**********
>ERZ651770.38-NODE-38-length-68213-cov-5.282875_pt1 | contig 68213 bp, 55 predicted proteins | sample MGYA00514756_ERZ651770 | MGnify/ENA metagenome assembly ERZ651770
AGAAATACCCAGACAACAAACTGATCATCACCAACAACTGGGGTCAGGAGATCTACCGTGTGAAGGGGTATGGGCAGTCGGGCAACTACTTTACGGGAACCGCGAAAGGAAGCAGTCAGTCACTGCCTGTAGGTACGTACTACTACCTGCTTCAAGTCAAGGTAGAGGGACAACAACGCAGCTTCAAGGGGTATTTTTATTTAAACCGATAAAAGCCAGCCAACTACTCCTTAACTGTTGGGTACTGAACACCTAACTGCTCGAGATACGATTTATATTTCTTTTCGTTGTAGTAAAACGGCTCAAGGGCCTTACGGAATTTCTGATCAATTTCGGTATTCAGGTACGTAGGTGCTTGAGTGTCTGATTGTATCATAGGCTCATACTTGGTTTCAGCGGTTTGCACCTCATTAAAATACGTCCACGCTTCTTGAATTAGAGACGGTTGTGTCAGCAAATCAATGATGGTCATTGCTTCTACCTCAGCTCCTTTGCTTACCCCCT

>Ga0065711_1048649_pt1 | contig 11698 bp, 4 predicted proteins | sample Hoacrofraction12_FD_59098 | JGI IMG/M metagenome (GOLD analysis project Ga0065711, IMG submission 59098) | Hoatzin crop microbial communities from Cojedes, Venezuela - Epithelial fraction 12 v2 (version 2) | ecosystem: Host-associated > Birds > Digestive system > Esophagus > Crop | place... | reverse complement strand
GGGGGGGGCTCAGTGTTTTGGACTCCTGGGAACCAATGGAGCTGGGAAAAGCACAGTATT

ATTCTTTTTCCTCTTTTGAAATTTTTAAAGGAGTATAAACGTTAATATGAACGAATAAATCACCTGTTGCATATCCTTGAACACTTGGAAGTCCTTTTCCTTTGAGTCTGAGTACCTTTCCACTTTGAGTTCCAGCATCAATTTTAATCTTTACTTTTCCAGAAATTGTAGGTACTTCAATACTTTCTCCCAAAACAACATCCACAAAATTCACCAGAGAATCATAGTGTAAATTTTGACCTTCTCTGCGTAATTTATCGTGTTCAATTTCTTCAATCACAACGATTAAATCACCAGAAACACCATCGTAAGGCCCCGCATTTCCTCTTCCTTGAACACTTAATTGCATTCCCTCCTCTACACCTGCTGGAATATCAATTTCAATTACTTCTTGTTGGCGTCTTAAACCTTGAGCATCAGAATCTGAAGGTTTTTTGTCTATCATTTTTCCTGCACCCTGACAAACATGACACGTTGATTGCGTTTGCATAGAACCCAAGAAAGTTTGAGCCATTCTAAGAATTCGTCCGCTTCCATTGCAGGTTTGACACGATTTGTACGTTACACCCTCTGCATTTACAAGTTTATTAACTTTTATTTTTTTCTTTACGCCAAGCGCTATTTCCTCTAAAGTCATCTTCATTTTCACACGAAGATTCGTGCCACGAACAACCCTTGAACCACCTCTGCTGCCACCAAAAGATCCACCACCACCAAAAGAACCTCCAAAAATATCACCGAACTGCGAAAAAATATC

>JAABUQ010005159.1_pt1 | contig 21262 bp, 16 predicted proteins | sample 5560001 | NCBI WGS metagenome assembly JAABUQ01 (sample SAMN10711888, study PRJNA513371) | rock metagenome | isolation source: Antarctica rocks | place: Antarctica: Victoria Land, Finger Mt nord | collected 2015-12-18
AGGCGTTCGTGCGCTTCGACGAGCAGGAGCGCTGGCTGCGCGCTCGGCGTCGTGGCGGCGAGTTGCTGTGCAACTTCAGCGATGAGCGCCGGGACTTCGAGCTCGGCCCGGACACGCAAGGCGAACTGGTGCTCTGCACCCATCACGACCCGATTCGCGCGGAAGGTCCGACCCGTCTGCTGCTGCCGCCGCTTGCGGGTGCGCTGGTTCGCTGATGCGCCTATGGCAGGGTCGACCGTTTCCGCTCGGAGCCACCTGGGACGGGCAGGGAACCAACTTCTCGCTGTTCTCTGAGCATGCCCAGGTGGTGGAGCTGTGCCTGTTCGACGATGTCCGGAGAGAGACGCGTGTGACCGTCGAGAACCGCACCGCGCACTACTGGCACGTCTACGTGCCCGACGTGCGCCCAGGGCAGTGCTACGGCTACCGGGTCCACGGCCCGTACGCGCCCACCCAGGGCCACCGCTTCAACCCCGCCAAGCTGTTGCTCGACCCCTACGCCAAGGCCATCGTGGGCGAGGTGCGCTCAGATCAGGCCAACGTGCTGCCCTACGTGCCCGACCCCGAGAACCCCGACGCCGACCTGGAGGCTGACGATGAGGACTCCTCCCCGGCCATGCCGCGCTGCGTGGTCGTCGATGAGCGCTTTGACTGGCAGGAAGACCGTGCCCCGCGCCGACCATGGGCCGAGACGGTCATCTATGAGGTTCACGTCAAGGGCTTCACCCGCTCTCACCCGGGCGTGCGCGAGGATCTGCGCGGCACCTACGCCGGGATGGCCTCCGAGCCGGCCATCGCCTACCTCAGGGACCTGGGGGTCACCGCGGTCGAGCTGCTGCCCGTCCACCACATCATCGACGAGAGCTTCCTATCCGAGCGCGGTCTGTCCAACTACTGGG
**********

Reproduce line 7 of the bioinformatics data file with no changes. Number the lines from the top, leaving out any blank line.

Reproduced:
AGGCGTTCGTGCGCTTCGACGAGCAGGAGCGCTGGCTGCGCGCTCGGCGTCGTGGCGGCGAGTTGCTGTGCAACTTCAGCGATGAGCGCCGGGACTTCGAGCTCGGCCCGGACACGCAAGGCGAACTGGTGCTCTGCACCCATCACGACCCGATTCGCGCGGAAGGTCCGACCCGTCTGCTGCTGCCGCCGCTTGCGGGTGCGCTGGTTCGCTGATGCGCCTATGGCAGGGTCGACCGTTTCCGCTCGGAGCCACCTGGGACGGGCAGGGAACCAACTTCTCGCTGTTCTCTGAGCATGCCCAGGTGGTGGAGCTGTGCCTGTTCGACGATGTCCGGAGAGAGACGCGTGTGACCGTCGAGAACCGCACCGCGCACTACTGGCACGTCTACGTGCCCGACGTGCGCCCAGGGCAGTGCTACGGCTACCGGGTCCACGGCCCGTACGCGCCCACCCAGGGCCACCGCTTCAACCCCGCCAAGCTGTTGCTCGACCCCTACGCCAAGGCCATCGTGGGCGAGGTGCGCTCAGATCAGGCCAACGTGCTGCCCTACGTGCCCGACCCCGAGAACCCCGACGCCGACCTGGAGGCTGACGATGAGGACTCCTCCCCGGCCATGCCGCGCTGCGTGGTCGTCGATGAGCGCTTTGACTGGCAGGAAGACCGTGCCCCGCGCCGACCATGGGCCGAGACGGTCATCTATGAGGTTCACGTCAAGGGCTTCACCCGCTCTCACCCGGGCGTGCGCGAGGATCTGCGCGGCACCTACGCCGGGATGGCCTCCGAGCCGGCCATCGCCTACCTCAGGGACCTGGGGGTCACCGCGGTCGAGCTGCTGCCCGTCCACCACATCATCGACGAGAGCTTCCTATCCGAGCGCGGTCTGTCCAACTACTGGG